So that's what brings me here today. I absolutely hate asking for help---if there is any possible way I can get something done by myself, I do. So I'm pretty excited about this ramp idea that came to me. Does anyone have any specific recommendations on a good ramp to get?
     
  4. magoo68

    magoo68 Road Train Member

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    A couple short 4x4 will do the trick and you can use them in winter if chaining up singles .. drop your air put blocks on frame raise your air dollies should lift off ground.
     
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  5. mathematrucker

    mathematrucker Medium Load Member

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    Wow, too easy. Didn't think of that. Thanks for the tip!
     
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  6. sirjeff

    sirjeff Medium Load Member

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    I used to deal with this often, with peg leg dry bulk trailers.

    Just carry a couple small blocks of 4x4 with you. Dump your air, place em on the frame or top plate of your fifth wheel, raise air, adjust landing gear.

    Edit beat me to it haha
     
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  7. mathematrucker

    mathematrucker Medium Load Member

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    The simplicity of this solution reminds me of the vice-grip solution to stubborn tandem sliders, which I also didn't think of. Glad I heard about the simple solution first this time before going out and spending a bunch of money on some rugged ramps. Re the sliders, I went out and bought myself a winch and strap with a hook. It worked the same as vice grips, but with a lot of unnecessary expense and complexity. I no longer have the winch or strap, but that winch bar sure has come in handy at times. For example, it works great for hammering iced-up trailer brakes in the winter. Has enough leverage to bend rebar should the need ever arise. No way am I ever letting go of my winch bar!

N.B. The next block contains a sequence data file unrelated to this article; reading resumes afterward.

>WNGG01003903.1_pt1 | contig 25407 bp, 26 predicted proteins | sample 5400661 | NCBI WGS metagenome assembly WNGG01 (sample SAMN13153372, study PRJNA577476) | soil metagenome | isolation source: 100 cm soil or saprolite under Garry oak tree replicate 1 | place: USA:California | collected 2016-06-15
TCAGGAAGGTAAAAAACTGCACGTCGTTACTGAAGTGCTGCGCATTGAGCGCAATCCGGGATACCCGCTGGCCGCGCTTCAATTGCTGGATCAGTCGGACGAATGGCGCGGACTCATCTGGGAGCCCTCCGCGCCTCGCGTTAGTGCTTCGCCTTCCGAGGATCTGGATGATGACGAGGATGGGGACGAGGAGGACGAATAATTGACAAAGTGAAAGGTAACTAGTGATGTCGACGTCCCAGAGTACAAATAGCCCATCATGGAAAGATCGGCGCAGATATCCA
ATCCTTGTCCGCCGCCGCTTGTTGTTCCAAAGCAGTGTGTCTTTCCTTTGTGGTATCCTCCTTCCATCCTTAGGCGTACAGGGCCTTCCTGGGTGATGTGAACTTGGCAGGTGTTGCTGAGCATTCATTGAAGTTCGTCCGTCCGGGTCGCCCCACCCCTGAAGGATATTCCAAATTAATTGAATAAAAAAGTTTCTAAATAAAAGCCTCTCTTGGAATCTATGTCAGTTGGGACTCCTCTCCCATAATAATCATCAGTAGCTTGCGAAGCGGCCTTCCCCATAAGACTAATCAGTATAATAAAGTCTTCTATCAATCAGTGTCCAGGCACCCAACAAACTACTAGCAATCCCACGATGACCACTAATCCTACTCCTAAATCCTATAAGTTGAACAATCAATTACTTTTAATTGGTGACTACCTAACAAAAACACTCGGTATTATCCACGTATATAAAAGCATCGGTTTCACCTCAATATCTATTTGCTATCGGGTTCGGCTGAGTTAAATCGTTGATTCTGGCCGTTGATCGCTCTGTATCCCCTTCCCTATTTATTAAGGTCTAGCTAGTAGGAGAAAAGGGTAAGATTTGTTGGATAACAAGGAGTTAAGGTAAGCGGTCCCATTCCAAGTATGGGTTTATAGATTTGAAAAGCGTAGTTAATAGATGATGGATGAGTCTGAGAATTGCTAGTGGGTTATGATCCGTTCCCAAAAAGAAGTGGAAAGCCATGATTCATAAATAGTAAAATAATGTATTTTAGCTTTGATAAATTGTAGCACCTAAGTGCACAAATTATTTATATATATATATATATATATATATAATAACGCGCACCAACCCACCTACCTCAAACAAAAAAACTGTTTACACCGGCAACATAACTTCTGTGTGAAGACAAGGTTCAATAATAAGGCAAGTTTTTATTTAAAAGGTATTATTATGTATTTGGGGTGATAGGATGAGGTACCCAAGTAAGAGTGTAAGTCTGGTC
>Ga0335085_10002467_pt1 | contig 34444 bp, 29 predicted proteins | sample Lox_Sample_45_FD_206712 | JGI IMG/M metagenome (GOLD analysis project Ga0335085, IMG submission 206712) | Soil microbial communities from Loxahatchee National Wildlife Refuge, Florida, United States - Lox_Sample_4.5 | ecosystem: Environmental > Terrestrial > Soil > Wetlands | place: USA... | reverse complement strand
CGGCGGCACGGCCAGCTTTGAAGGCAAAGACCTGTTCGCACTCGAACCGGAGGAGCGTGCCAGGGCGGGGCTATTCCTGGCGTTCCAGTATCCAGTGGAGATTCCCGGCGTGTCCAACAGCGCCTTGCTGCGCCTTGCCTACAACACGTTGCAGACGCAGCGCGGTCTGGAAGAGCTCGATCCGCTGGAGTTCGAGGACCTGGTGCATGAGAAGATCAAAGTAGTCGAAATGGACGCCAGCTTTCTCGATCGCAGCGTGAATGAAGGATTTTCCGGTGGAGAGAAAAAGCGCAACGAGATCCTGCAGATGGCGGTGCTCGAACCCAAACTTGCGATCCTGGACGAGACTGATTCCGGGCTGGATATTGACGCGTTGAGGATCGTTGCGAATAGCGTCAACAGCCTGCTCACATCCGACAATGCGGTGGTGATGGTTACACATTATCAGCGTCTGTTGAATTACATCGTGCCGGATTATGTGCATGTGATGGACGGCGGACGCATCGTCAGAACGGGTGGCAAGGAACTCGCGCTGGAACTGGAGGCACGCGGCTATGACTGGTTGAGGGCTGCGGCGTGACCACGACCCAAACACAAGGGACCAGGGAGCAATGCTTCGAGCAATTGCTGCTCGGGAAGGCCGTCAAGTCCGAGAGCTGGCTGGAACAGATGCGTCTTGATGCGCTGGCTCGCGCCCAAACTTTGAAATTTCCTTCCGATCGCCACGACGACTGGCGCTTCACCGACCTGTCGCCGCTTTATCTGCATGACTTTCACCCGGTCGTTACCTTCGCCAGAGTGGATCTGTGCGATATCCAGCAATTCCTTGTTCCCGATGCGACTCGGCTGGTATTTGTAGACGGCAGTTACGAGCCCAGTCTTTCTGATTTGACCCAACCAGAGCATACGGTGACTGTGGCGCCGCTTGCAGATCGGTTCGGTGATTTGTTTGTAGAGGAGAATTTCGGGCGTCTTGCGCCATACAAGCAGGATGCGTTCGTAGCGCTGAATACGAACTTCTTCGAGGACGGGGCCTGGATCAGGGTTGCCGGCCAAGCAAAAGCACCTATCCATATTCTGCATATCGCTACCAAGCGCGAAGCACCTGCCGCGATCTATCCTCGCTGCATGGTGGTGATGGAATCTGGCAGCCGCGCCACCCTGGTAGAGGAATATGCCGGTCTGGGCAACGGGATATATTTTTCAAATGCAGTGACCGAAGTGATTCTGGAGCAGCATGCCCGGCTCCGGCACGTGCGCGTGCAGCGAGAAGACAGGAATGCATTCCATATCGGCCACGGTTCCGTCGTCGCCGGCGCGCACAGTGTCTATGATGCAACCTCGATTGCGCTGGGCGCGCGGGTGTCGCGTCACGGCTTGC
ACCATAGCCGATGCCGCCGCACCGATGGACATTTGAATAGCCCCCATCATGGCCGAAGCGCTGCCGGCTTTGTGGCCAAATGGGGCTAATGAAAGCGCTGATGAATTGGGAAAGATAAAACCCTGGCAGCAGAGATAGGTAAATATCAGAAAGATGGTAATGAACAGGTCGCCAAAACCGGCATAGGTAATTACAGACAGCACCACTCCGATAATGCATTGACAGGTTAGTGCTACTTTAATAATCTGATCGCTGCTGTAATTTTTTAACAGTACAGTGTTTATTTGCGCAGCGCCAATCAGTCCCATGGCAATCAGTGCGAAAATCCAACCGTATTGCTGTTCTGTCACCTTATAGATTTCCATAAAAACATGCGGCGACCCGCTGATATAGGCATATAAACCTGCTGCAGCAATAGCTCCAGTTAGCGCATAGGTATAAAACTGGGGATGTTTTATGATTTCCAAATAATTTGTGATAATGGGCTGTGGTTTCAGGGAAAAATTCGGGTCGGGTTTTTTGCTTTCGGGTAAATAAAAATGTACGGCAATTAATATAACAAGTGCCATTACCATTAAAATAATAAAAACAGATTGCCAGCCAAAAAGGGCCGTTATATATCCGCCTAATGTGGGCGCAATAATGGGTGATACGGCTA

8. Moosetek13

    Moosetek13 Road Train Member

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    I've had this issue for the past few years.

    Sometimes it is not the driver dropping the trailer, it is the yard jockey that moves it around.

    Several times I have watched them hook up to a trailer, then go back and crank it to raise the trailer several inches.
    One time I asked him why he was doing that, since it made it harder for us to hook to the trailer.
    He just flipped me off and went on his way.
     
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  9. AModelCat

    AModelCat Road Train Member

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    Love how everyone assumes all 5th wheels are the same height.
     
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  10. mathematrucker

    mathematrucker Medium Load Member

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    I am suspicious that's been the cause at this place. My last two loads there were both dropped at that same height. Our company only has two terminals. One is just a mile away. Our owner's ethnicity (his parents are from India) could be enough to provoke yard drivers in our local vicinity into pulling pranks on us. That they ignored my plea for assistance supports the theory. I have no other explanation for how the dollies could be cranked so high. It can happen at docks with a slope that levels out as you get close, but this place is completely flat everywhere. I can't imagine any of our owner-ops have fifth wheels that high, nor do any of our company trucks. Most of our customers are drop and hook, and I've never run into this problem anywhere else in the 5 months I've worked for the company. All adds up to foul play if you ask me.